Not in London, which is lively, crowded even – and a delight to see. Pavements are busy, restaurants are proving tricky to get bookings in, the river is heaving. I even managed to get to ‘the beach’:
I managed to spend a bit of time down around the Coastal Folly too. I’m still finding my rhythm having two homes but so far it is going pretty well. A London kitchen project is running late / badly which gives us plenty of excuses to be down by the coast.
The UK saw a week disrupted by rail strikes but with Working From Home now an option and so many cycle/etc options it didn’t feel too disruptive for me. It was interesting though how positively the union leader Mick Lynch came across in the media and I think if we do find ourselves in a year of employee-driven strikes he will deserve the credit/blame for it. The RMT appears to be asking for about 9% pay increases for train workers. Drivers are coming up next, apparently, along with GPs (asking for 30%!). We are rapidly getting away from ‘inflation is just spiking up temporarily’ to ‘well, if they’re getting it, then I want it’ and that could take years – and a much more competent government – to shake out.
And it is this inflation gloom which is suddenly pervasive. Not just in the UK, though the UK does appear to be taking a particular bruising. Markets got hammered in June and, lest anybody forgets, they hadn’t had a good run of things earlier in the year either.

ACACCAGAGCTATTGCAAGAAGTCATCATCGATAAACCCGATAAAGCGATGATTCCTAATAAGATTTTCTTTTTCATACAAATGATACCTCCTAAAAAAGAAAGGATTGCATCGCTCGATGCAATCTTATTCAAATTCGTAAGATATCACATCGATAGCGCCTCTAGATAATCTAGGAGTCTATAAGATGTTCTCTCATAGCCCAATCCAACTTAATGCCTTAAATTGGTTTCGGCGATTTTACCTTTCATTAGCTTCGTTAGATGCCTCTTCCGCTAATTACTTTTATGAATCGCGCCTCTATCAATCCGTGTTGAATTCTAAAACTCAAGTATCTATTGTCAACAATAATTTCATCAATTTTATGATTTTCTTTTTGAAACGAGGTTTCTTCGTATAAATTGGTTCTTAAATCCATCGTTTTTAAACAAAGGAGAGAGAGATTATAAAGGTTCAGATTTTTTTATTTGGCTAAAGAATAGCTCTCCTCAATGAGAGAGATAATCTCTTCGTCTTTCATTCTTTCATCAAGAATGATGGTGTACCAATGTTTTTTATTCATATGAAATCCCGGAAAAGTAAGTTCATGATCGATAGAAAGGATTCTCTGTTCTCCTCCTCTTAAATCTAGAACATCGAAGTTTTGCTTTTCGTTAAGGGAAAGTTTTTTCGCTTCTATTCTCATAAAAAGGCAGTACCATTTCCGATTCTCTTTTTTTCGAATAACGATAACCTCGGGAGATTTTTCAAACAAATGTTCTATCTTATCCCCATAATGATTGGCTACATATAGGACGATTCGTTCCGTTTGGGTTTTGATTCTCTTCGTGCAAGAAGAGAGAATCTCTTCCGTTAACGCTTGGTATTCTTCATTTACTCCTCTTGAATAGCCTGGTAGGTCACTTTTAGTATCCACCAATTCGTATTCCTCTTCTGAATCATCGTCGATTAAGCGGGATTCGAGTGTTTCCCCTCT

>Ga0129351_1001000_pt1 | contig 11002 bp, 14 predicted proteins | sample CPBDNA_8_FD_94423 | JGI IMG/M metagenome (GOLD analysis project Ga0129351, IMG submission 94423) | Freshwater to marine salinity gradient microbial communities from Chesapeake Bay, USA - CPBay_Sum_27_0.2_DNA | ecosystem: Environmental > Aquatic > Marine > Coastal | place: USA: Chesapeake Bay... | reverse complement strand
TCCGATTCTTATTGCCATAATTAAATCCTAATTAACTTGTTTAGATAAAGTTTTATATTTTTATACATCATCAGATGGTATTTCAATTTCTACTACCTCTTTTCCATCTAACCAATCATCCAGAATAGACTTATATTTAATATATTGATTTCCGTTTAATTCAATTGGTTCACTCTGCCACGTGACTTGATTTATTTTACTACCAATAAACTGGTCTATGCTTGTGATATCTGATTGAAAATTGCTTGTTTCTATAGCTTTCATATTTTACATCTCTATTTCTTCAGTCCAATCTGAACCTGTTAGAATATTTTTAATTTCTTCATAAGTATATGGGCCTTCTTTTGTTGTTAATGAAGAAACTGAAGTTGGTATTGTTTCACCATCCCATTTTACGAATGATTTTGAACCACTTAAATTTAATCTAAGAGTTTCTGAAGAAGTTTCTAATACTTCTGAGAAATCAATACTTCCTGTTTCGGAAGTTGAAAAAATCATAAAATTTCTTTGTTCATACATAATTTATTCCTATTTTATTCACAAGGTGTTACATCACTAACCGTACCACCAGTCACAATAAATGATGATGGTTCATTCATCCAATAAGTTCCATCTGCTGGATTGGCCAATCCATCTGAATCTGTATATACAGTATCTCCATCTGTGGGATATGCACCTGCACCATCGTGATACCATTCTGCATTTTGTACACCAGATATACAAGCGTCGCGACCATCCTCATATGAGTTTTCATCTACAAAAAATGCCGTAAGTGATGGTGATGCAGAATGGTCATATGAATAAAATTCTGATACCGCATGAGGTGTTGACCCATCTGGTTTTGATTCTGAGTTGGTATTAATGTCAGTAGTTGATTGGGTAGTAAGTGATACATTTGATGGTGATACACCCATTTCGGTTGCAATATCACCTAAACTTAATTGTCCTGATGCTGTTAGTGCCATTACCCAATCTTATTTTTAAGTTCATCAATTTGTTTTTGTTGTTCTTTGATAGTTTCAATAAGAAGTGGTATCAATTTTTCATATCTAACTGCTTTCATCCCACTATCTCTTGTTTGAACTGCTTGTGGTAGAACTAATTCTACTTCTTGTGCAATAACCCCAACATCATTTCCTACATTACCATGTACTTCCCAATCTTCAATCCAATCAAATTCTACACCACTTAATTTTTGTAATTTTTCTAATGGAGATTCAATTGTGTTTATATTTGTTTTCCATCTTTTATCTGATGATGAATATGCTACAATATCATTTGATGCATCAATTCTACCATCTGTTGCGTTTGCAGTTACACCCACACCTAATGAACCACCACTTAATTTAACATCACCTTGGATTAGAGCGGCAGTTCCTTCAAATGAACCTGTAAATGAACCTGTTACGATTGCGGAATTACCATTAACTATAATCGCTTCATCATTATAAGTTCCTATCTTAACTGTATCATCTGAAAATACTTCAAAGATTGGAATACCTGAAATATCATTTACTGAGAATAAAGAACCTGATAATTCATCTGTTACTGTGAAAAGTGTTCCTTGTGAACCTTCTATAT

One thing has, after all, led to another. Against many years of better judgement, Mrs FvL and I have taken the plunge and bought a second home on the UK’s south coast. Our Coastal Folly.
This blog post tells the story of how I’ve paid for the Coastal Folly. I’ve surprised even myself with how it’s happened.
The Coastal Folly is expensive. Well over £2m of property. It is not a little 2 bed cottage 20 minutes drive from the sea. It is a premium piece of real estate, with uninterruptible sea views.
As a second home, it attracts additional stamp duty (the property transaction tax payable in cash to the government at completion) – for this value of property my stamp duty is well over 10%. A lot of people I know froth at the mouth at this level of stamp duty. Not me. My portfolio has benefited from low investment taxes. And most of what I spend my money on incurs 20% VAT. So having to shell out 12-13% purchase tax on a discretionary purchase, using money that has been taxed at 0% or 20%, doesn’t feel unreasonable at all to me.
I spent a fair bit of the summer thinking about second homes. At times it seemed as if every second person I knew had a second home – with plenty bought since lockdown started, as a getaway from urban London. They are (see map below) for the most part 2-3 hours drive form London; the Cotswolds just beyond Oxford and the Poole/Bournemouth coast in the southwest are particularly popular among my London circle.
James Max starts with my position – that 2nd homes are fundamentally a hassle. Complexity. Things that can go wrong. Costs. An asset that is more of a liability. Like James, I don’t see myself letting a home out, via AirBNB, VRBO or the rest – so I wouldn’t see any income to offset the additional council taxes, utility bills, and occasional maintenance to deal with. Builders to find, gardeners and cleaners required.